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Accepted Paper:

Precariousness beyond Austerity: Caring, Abandonment and Familialism in Brazil  


Erik Bähre (Universiteit Leiden)

Paper short abstract:

This paper examines how rapid changes in the political-economy (austerity) ánd long-term realignments of social hierarchies (individualization) change caring, increase fears of abandonment, and bolster familialism.

Paper long abstract:

The Brazilian constitution of 1988 states that health is a right of every individual but the constitutional right to health contrasts sharply with everyday reality. Biehl (2013) argued that abandonment and dehumanization are central mechanisms through which the neoliberal Brazilian government fails to care. When analyzing Global Care Chains, Nguyen, Zavoretti and Tronto (2017) found that neoliberalism increased precarity ánd gave rise to familialism; a highly gendered ethics that holds the family responsible for caring. This paper builds on these notions of abandonment and familialism to analyse the everyday struggles over healthcare in Brasília. Neoliberalism, the economic crisis and austerity measures strengthened fears of abandonment that seem to underlie a political discourse that calls for the restoration of the caring and 'traditional' family. But fears about being abandoned and the ideology of familialism might also have other causes such as realigning social relationships and hierarchies. During the past decades, individualization, urbanization, and emancipation put, often highly unequal, care arrangements into the balance. During that same period, life expectancy increased rapidly and put a strain on precarious care arrangements. How can one best examine the consequence of these changes for precariousness and caring? The underlying theoretical challenge is to examine fears of abandonment and the ideology of familialism in light of both rapid and strongly felt political-economic changes (crisis, austerity), as well as longer term, and therefore less manifest, realignments of social relations and hierarchies (individualization, emancipation)?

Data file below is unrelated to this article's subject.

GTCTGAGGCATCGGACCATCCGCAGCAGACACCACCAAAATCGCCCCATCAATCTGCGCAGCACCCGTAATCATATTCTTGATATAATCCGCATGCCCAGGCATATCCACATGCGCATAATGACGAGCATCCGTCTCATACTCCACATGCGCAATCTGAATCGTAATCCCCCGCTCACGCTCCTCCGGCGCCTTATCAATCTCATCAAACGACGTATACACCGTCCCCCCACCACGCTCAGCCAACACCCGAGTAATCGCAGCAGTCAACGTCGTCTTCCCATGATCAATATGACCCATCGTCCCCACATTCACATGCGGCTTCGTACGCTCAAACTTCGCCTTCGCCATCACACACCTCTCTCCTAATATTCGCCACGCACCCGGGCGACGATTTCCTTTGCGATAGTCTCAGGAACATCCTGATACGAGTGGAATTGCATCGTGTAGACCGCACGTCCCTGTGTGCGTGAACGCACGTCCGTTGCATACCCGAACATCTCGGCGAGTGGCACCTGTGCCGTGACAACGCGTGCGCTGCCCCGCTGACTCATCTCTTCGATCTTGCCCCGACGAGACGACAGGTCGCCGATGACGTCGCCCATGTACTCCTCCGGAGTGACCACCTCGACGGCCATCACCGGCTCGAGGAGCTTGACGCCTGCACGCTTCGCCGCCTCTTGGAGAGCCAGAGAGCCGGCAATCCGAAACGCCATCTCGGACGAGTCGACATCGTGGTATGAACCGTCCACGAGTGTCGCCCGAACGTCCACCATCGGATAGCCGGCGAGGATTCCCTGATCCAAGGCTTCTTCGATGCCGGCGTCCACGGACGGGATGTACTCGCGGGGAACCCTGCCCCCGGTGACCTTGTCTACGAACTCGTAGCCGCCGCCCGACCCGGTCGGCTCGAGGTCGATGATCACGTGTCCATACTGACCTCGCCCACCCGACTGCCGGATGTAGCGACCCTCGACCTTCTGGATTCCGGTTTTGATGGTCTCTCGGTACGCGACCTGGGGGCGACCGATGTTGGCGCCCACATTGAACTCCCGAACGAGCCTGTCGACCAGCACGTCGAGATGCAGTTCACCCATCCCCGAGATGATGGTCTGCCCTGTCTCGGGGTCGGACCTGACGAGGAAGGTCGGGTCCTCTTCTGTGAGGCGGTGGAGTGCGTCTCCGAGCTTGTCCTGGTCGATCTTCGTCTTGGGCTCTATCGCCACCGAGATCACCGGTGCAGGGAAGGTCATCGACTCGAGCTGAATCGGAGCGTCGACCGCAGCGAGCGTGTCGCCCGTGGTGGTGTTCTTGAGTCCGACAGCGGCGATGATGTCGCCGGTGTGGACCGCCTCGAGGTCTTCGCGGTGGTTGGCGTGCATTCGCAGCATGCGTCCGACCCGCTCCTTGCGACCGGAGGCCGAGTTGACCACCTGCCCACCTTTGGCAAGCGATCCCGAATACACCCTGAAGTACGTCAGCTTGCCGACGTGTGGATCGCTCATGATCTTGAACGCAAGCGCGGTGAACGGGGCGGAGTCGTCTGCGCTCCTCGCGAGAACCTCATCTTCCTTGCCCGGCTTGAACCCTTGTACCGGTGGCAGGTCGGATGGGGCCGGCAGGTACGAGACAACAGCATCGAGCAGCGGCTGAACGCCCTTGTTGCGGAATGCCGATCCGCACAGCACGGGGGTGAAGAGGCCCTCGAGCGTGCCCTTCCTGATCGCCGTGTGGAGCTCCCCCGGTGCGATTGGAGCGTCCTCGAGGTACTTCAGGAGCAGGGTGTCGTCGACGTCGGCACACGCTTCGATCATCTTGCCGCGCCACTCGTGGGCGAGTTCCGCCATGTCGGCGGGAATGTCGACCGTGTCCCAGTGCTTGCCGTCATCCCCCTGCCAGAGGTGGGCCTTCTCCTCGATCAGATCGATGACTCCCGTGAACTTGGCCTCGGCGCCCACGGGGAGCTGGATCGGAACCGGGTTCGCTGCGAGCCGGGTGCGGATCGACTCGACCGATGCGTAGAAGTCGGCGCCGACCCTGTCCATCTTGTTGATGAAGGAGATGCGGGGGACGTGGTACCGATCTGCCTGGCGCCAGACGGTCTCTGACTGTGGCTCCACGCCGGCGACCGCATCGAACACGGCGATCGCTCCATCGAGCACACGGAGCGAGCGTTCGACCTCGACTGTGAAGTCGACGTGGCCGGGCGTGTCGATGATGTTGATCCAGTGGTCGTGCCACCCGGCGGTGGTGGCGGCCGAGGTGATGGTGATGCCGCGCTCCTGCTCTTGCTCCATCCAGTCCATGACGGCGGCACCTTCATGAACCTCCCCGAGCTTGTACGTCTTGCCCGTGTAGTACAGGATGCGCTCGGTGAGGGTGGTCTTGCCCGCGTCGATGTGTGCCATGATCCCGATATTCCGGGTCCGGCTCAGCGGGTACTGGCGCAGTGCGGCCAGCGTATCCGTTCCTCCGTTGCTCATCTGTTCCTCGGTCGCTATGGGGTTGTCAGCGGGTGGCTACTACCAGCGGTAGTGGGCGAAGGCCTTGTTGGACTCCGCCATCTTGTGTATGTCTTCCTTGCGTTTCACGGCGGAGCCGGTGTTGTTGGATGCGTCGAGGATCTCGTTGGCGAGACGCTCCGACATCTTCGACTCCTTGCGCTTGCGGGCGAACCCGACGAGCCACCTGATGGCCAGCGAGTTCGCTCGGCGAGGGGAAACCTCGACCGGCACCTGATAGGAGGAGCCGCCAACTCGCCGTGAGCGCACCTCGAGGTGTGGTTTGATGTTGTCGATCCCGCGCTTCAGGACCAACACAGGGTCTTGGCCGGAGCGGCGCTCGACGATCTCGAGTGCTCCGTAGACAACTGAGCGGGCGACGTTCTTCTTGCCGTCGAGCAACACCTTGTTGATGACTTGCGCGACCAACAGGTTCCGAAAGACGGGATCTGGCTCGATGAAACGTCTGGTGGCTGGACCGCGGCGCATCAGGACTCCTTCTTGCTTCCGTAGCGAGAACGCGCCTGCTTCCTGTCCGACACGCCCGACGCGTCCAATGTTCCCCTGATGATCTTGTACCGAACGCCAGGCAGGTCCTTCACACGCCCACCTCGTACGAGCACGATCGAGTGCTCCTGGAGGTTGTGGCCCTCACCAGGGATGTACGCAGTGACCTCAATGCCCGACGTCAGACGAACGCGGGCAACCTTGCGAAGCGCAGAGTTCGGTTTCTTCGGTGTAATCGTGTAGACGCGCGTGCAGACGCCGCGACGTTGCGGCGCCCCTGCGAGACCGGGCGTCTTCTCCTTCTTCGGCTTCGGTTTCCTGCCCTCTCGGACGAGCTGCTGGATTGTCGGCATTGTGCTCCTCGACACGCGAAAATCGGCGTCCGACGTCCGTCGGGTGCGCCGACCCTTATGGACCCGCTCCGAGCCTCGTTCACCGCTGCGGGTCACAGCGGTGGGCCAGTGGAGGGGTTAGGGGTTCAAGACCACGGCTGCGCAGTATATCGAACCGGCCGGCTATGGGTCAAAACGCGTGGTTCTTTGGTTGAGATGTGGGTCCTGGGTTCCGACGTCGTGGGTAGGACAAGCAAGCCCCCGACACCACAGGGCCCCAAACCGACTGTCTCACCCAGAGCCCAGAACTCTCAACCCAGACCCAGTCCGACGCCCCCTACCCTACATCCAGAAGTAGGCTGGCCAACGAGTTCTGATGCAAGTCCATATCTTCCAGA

Panel P130a
Contexts and experiences of precariousness: discourses, practices and emotions